What I want is to make an exact version of the string Data Type with the same '+', '=', etc. functions in TurboC++.
I don't think you can overload the pre-existing operators for strings , char , ints , floats , ect...
*edit on a side note you mention turboc++ a lot but that is just the ide a very outdated one.
Last edited on
@giblit

Yes, I get that I Mention TurboC++ a lot but thats because the problem is exclusive to that IDE.

My project would be A Lot simpler if I could manage to get this overload done.
I am not allowed to use any other compiler or IDE in my school.
Something like this?

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#include <iostream>

class String
{
	public:
		String( void );
		String( char *value );
		String & operator=( char *rhs );
		friend std::ostream & operator<<( std::ostream &stm , const String &str );
	private:
		char *value;
};
String::String( void ) : value( "Undefined" ){}
String::String( char *value ) : value( value ){}
String & String::operator=( char *rhs )
{
	value = rhs;
	return( *this );
}

std::ostream & operator<<( std::ostream &stm , const String &str )
{
	return( stm << str.value );
}

int main() {
	String s1 , s2( "Hello world!" );
	s1 = "Good bye world!";
	std::cout << s1 << std::endl << s2 << std::endl;
	return 0;
}
@giblit

Kinda Like Does My Job,
I'm Down To Understanding it now.

Thank You Everybody For Your Help.
Okay what parts do you not understand? I'll try and explain what everything does.

line 6 - 9 are prototypes
Line 6 and line 7 are the constructors; default and with value.
line 11 is what we store the value of the string in

line 13 we are initializing the value on a default constructor to undefined
line 14 we are initializing the value of the constructor to the value of the parameter

line 15 we are saying the lhs ( left hand side value or *this ) value is equal to the rhs( right hand side ) value. Then we return the lhs or *this value.

Line 21 we are returning a ostream object that has the value of our string.
So when we do cout << String... it outputs the string instead of an error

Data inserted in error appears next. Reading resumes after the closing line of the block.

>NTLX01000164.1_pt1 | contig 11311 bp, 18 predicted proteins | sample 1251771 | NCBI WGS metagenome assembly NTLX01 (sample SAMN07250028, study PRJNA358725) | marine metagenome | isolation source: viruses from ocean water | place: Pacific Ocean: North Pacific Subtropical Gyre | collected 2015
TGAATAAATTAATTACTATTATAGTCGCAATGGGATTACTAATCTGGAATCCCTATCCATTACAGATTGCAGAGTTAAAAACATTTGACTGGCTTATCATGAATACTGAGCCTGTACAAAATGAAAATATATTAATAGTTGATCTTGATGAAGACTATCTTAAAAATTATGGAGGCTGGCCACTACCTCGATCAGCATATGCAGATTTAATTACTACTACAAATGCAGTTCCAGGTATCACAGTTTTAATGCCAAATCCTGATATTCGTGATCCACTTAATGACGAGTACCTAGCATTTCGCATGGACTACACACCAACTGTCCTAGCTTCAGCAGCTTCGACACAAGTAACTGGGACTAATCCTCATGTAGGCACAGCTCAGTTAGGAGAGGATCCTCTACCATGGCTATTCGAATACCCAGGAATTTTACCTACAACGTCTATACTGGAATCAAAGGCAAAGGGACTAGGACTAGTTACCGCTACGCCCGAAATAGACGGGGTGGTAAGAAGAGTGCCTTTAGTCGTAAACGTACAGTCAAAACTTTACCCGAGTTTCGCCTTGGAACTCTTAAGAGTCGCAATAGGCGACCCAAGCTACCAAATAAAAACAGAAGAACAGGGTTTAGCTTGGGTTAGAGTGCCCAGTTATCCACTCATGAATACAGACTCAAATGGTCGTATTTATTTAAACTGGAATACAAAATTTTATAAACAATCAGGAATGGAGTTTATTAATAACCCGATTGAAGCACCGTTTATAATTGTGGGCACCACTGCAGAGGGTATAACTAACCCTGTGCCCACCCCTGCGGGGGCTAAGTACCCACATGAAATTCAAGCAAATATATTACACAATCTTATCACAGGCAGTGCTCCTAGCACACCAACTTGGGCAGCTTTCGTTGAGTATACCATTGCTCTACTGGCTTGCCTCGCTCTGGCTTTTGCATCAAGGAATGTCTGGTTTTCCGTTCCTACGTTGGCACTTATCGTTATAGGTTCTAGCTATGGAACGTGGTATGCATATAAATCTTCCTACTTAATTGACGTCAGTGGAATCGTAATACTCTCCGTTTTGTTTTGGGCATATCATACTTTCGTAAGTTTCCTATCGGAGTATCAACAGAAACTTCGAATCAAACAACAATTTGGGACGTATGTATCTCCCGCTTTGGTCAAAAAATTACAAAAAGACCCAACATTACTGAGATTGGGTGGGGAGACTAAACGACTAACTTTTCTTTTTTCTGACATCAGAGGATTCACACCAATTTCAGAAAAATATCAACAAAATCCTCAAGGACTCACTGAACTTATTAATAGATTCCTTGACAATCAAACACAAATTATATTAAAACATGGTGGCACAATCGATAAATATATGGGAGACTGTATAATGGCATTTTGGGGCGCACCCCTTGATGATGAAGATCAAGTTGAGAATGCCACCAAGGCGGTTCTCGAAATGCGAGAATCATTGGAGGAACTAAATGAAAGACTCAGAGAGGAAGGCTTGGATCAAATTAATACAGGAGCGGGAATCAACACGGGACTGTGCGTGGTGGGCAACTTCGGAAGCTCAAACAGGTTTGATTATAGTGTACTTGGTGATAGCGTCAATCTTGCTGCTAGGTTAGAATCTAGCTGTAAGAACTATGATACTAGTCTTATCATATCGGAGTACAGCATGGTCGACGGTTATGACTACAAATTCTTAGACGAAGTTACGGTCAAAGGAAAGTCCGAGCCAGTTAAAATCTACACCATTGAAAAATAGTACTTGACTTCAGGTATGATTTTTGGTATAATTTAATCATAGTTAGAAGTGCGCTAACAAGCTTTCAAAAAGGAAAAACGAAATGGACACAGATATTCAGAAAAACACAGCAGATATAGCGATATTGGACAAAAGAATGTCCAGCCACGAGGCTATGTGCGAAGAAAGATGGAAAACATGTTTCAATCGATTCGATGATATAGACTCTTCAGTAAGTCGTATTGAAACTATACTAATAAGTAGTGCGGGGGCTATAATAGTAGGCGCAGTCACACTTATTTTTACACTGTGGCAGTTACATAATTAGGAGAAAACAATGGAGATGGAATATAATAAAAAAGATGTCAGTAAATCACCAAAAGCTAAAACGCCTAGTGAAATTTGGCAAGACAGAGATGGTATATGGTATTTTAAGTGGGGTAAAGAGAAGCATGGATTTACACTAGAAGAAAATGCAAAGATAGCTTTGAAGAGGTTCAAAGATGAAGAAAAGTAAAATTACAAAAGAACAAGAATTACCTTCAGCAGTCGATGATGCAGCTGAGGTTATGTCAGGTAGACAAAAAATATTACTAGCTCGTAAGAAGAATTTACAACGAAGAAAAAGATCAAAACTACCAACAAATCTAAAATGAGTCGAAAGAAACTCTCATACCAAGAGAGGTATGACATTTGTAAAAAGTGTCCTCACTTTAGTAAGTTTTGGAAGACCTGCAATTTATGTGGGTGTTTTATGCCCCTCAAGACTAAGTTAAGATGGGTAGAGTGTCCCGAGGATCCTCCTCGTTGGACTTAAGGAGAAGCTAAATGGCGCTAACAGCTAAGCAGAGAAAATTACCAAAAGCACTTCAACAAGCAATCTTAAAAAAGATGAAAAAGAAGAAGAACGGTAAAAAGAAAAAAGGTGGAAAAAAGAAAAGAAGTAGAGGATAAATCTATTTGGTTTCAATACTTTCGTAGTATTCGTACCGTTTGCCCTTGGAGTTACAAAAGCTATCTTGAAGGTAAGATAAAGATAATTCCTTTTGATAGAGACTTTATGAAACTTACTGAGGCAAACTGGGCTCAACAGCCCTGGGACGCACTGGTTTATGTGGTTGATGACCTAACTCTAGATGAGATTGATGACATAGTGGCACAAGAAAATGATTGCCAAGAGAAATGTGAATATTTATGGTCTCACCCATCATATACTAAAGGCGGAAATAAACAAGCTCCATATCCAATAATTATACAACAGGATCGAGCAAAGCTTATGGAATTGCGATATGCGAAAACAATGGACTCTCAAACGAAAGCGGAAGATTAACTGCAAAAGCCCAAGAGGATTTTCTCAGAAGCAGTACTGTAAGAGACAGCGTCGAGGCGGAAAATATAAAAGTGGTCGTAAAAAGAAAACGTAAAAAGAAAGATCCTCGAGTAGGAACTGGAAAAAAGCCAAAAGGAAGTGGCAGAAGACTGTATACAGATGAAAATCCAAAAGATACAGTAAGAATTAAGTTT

line 27 we create two objects, a default object and an initialized one.
line 28 we are setting the default value equal to another value
line 29 we are outputting the two Strings
@giblit

Holy Smoke,
Thanks Man, I was just wondering about the *this portion(Havent studied about this special pointer yet).

Last Question - At Line 18 where you type return *this;
can we do say this - return value;
I'm not the best at explaining but basically when you call a public function from a class Object say something like obj.output();

Then say you have private variables of obj as something like value.

Then inside your output function you want to access the value of your obj. You can either call this->value or value. This just refers to the object that is calling the function. so to dereference it we would put *this

We are returning a reference to a String in the function earlier so I put return( *this ) to return the lhs value of the operator =.

Basically this is a pointer to the current class instance. It is implictly being using without even putting this-> But if you don't want two of the same variable names you could use that to be safe.


http://publib.boulder.ibm.com/infocenter/comphelp/v8v101/index.jsp?topic=%2Fcom.ibm.xlcpp8a.doc%2Flanguage%2Fref%2Fcplr035.htm

http://en.cppreference.com/w/cpp/language/this

http://forums.devshed.com/c-programming-42/using-keyword-this-c-328396.html
@giblit

Thanks Man.
Thats Good Enough for me, I have a basic understanding now.
Looking into The Different posts you gave now.

Thanks so much for clearing this up for me.